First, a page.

Saturday, November 30, 2019
Force in Focus: The Mandalorian Episode 03
The Mandalorian hands over the Child to his eager client in exchange for his payment of Beskar. He then gives the Beskar to the Armorer, who crafts a new set of armor for him. As she works, the Mandalorian is hassled by his fellow Mandalorians for taking the Beskar as payment, considering the Empire stole it from Mandalore in the first place. Later, clad in his new armor, the Mandalorian meets with Greef Carga, eager for a new job. But unable to shake his concern for the Child, he instead breaks into the client's facility, taking out his Stormtroopers and escaping with the Child. The Mandalorian heads for his ship, but finds his way blocked by Greef and every bounty hunter in town. A fight breaks out, and just when the Mandalorian is almost overwhelmed, his fellow Mandalorians intervene, helping the Mandalorian reach his ship and blast off-world with the Child.
Firsts and Other Notables
A bit more on Mandalorian culture and their current state of being gets established in this episode, with the Great Purge (first mentioned in episode one) getting some additional details: not unlike the Jedi Purge, it involved the Empire coming down hard on the Mandalorians, gaining control of their stores of Beskar metal, scattering the survivors of the purge and driving them into hiding (it's said in this episode that this particular group, called the Tribe, only go out in public one at a time, so as to hide their numbers. At least until the end of this episode).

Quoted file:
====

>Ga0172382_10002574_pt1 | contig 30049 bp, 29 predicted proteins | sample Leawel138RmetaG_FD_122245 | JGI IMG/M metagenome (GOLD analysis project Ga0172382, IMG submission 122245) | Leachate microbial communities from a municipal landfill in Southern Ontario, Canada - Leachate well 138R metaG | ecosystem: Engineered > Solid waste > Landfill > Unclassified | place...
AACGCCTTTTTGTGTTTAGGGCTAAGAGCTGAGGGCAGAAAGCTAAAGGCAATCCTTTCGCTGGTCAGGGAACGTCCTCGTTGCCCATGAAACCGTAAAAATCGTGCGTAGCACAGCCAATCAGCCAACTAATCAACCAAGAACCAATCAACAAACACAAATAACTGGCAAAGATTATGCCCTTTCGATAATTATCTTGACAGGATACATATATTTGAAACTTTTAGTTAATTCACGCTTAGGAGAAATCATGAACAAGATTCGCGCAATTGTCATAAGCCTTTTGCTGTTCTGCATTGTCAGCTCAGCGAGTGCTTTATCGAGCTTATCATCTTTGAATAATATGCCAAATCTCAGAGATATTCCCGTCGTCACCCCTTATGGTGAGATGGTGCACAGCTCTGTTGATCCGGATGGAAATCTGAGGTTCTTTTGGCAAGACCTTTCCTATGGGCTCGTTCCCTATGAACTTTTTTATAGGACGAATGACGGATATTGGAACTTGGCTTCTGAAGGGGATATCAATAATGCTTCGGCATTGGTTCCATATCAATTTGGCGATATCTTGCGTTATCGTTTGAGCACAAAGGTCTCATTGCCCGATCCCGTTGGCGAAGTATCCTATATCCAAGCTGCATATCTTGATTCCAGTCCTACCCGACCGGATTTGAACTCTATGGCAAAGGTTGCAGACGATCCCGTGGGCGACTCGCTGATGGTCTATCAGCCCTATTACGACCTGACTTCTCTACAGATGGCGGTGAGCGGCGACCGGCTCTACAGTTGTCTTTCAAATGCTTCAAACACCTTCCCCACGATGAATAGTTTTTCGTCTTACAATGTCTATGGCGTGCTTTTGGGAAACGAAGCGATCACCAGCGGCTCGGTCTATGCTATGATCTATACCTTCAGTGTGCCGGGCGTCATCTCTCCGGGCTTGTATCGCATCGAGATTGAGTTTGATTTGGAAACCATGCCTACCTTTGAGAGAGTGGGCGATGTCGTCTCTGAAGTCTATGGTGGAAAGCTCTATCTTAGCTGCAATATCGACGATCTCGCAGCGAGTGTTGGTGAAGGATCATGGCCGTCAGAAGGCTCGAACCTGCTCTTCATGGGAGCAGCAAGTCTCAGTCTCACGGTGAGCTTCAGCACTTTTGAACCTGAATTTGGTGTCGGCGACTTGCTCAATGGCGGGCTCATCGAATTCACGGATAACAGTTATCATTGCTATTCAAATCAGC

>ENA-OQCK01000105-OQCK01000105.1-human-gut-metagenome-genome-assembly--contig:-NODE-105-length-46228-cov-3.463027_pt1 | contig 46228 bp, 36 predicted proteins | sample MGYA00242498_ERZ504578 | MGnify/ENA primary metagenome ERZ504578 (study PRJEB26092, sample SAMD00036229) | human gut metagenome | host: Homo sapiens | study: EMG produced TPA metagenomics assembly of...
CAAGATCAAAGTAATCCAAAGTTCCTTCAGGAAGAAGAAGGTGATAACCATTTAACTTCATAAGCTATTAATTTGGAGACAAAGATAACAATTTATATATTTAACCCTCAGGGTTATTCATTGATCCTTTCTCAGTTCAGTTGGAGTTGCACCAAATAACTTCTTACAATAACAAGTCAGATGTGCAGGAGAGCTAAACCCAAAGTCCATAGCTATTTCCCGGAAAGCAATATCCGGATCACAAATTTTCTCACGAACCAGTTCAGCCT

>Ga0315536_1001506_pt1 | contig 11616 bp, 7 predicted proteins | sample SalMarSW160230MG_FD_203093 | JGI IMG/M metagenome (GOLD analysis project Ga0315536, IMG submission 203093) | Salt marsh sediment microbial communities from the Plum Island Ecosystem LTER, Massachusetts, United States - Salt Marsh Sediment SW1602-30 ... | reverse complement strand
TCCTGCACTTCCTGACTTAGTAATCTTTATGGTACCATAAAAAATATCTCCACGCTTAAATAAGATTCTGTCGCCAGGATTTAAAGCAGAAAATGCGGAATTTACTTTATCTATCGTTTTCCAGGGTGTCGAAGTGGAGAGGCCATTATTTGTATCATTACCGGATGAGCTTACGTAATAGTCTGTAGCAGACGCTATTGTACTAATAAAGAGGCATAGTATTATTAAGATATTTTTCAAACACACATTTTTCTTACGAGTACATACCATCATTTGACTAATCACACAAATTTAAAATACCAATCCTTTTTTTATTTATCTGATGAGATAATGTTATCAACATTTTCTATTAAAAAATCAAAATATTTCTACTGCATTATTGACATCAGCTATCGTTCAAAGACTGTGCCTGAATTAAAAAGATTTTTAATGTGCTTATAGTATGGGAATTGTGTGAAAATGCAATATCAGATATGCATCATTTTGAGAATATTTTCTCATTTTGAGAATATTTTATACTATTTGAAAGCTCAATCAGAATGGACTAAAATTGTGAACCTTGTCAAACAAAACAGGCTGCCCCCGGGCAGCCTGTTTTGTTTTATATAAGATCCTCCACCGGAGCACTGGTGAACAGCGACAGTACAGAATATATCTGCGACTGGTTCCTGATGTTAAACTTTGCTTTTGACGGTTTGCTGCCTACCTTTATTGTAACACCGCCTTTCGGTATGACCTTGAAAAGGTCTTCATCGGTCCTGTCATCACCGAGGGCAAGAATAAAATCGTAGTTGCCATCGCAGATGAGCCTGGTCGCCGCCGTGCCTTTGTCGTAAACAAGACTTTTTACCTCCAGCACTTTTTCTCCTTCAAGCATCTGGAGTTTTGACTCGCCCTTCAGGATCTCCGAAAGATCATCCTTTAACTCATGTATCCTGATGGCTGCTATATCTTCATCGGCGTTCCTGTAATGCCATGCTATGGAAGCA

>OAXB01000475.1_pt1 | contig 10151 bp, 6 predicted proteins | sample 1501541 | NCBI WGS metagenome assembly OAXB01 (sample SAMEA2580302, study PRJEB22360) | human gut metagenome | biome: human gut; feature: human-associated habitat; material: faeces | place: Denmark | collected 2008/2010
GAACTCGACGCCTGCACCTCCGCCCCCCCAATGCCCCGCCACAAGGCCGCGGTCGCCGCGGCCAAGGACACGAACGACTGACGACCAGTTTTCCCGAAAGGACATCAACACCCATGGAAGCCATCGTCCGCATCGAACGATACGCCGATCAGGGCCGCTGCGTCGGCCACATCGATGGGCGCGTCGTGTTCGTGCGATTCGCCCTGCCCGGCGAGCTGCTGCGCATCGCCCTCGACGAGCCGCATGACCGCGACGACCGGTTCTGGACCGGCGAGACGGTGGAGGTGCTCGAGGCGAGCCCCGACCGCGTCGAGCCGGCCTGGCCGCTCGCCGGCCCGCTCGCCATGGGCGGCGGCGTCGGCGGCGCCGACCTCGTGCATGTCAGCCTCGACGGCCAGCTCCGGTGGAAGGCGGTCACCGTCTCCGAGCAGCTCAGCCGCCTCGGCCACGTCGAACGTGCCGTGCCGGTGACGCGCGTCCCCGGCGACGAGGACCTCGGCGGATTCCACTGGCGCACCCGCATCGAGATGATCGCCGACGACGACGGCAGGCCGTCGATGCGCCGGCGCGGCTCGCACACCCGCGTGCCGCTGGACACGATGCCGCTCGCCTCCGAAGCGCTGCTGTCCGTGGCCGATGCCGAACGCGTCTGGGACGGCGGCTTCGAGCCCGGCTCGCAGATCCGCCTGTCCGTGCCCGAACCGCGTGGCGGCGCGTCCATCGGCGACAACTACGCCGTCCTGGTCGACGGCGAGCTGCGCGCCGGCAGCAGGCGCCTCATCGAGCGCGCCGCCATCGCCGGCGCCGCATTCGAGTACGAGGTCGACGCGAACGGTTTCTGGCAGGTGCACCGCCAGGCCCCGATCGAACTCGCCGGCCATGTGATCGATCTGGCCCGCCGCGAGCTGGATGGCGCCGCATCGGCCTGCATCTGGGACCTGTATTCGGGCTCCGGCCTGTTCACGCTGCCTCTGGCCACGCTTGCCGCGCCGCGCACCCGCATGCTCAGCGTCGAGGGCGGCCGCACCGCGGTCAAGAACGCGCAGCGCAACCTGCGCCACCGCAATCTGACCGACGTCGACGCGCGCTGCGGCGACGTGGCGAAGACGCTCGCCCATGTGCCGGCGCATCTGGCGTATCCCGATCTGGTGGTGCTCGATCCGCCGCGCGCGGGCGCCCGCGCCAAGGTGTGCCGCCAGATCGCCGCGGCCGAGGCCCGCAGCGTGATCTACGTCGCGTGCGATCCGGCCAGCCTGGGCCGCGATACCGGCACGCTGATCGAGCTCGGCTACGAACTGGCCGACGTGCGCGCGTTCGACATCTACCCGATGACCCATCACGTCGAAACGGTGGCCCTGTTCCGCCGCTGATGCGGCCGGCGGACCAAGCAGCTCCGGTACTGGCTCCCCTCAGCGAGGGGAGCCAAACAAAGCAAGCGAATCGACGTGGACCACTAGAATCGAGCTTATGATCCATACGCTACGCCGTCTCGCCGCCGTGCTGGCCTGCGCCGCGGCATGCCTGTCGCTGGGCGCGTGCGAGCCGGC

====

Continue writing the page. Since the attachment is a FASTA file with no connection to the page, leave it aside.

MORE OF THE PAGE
It's also said that a Mandalorian never takes off their helmet, which makes you wonder how they sleep and/or eat.
The Mandalorian who confronts the, uh, Mandalorian in the armorer's workshop, then later leads the effort to help him escape whilst wielding a massive Gatling gun-esque blaster is named, per the credits, Paz Vizla; Clan Vizla is one of the great Mandalorian houses, and Pre Vizla was a notable character in the Clone Wars series. Leader of the Death Watch, a group which sought to overthrow the ruler of Mandalore during the Clone Wars and restore the warrior heritage of the Mandalorians, Pre was eventually killed by a resurrected Darth Maul. It's unclear how, if at all, Paz is related to Pre, but both are voiced by Mandalorian creator Jon Favreau.
Mandalorians launching into the air and flying around with their jetpacks while fighting is one of those things we've seen a few times in Clone Wars and Rebels, but it's still super cool to see it rendered in live-action.
A Work in Progress
The New Republic gets name-checked for the first time, and is summarily laughed off as any kind of legitimate authority/enforcer of the rules (not unlike how the old Republic was similarly dismissed when Qui-Gon and company landed on Tatooine in The Phantom Menace, which of course speaks to the complacency of the New Republic that led to the rise of the First Order in The Force Awakens).
Lots of offhand references to Bounty Hunter Guild rules in this episode: don't ask what happens after a bounty is handed over to the client, go back on a contract, etc.